In February 1998, before bin Laden gave up phone communication completely, he used that satellite phone to issue the fatwah, or edict, to kill American civilians.
"They've long used their businesses to communicate," says Thomas Gouttierre, who worked in Afghanistan with the United Nations and now is director for the Center for Afghanistan Studies at the University of Nebraska at Omaha.
"And they know we have the capability to intercept calls. They know and they make adjustments every day. . . . Calling someone and saying, 'I've got 17 tons of cane to go,' could mean it's time to take militant action. You wouldn't know that if you didn't already know the code," he says.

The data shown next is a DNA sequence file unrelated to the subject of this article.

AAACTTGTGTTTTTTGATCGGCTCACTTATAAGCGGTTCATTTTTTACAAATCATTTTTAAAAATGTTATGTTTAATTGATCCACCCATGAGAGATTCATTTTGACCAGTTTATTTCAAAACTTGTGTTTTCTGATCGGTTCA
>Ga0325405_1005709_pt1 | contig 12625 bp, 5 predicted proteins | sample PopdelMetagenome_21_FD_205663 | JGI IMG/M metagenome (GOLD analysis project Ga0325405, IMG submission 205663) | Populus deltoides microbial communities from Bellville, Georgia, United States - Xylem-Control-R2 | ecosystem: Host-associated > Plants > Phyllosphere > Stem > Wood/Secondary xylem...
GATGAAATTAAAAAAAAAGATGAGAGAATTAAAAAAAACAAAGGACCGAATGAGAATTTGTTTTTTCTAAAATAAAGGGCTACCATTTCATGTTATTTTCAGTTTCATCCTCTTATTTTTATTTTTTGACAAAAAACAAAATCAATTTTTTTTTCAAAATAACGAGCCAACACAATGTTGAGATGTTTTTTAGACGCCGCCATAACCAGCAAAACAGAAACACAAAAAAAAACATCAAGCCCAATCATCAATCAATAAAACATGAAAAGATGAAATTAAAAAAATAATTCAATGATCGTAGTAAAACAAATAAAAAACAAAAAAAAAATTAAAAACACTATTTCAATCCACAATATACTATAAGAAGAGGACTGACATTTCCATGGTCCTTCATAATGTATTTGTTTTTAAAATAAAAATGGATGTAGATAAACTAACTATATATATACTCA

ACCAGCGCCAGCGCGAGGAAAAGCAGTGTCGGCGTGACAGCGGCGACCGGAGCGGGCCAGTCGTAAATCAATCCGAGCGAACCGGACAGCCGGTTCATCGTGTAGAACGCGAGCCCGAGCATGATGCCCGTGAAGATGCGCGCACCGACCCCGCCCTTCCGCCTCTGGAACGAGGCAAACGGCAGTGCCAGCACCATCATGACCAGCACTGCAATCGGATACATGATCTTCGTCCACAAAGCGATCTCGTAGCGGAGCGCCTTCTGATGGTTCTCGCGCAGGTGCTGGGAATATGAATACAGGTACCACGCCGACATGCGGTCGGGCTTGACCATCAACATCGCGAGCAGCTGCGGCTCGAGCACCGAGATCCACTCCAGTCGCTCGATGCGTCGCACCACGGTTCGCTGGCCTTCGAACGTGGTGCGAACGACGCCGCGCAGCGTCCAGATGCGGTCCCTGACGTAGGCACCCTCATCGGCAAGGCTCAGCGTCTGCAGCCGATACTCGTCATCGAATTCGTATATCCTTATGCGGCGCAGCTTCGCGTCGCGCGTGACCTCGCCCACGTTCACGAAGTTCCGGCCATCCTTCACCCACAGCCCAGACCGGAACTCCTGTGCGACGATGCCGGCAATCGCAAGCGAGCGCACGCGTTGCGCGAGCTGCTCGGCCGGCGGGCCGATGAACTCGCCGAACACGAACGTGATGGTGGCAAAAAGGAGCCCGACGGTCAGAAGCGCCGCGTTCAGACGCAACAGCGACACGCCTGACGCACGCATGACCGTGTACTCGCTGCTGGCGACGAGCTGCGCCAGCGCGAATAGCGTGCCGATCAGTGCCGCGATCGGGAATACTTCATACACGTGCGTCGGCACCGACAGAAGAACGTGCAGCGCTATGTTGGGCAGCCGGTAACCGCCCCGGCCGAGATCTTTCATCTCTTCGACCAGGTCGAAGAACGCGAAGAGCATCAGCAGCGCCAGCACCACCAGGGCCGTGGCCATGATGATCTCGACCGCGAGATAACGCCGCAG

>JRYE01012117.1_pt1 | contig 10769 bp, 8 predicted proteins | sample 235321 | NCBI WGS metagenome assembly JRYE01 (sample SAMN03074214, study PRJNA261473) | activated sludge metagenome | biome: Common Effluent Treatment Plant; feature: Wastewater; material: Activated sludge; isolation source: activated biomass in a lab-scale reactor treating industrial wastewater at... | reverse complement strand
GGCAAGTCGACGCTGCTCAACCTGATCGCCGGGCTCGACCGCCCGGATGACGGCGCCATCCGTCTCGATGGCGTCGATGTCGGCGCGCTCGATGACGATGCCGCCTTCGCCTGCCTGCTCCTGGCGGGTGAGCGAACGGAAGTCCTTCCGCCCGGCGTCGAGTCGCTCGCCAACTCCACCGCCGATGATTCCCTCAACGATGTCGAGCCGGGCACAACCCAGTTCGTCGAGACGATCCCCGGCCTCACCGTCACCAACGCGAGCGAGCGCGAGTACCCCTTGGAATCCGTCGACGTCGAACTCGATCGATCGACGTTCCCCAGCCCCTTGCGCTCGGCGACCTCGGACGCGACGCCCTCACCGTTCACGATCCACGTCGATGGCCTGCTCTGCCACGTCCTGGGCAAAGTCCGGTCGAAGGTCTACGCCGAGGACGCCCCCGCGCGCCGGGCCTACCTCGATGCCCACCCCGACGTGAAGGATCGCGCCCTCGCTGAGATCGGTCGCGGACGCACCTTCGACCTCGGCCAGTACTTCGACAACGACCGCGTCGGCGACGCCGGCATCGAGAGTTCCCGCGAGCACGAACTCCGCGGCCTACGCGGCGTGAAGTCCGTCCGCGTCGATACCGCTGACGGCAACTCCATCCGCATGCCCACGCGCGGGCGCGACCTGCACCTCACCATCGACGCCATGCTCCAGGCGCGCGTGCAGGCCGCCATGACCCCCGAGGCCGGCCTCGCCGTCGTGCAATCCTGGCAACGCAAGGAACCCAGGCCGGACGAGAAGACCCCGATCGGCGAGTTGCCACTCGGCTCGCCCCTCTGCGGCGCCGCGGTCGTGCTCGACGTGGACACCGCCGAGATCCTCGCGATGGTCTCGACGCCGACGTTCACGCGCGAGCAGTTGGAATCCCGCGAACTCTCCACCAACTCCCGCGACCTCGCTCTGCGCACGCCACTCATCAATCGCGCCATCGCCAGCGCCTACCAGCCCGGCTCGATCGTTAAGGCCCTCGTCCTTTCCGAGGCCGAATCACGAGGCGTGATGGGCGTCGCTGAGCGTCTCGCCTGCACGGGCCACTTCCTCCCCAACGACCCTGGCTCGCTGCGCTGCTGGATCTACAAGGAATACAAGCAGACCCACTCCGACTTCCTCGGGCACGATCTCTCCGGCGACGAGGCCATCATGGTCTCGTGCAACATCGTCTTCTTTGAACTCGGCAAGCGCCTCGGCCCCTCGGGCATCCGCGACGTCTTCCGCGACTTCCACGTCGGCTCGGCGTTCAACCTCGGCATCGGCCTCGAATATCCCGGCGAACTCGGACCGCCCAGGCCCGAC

Organized and clandestine
Government prosecutors, during the U.S. Embassy bombing trial, said Al Qaeda was organized around committees. And to keep its communications clandestine and secure, Al Qaeda even has a communications committee that decides which types of technology will be used to communicate internally and with those outside the group. Prosecutors said Al Qaeda even runs its own newspaper.
"There's this stereotype that they're Stone Age cavemen," says Richard Horowitz, a New York attorney and a former captain in the Israeli Army. "But they're professionals. These people are smart. . . .Just because they don't have skyscrapers doesn't mean they're not good at high-tech things."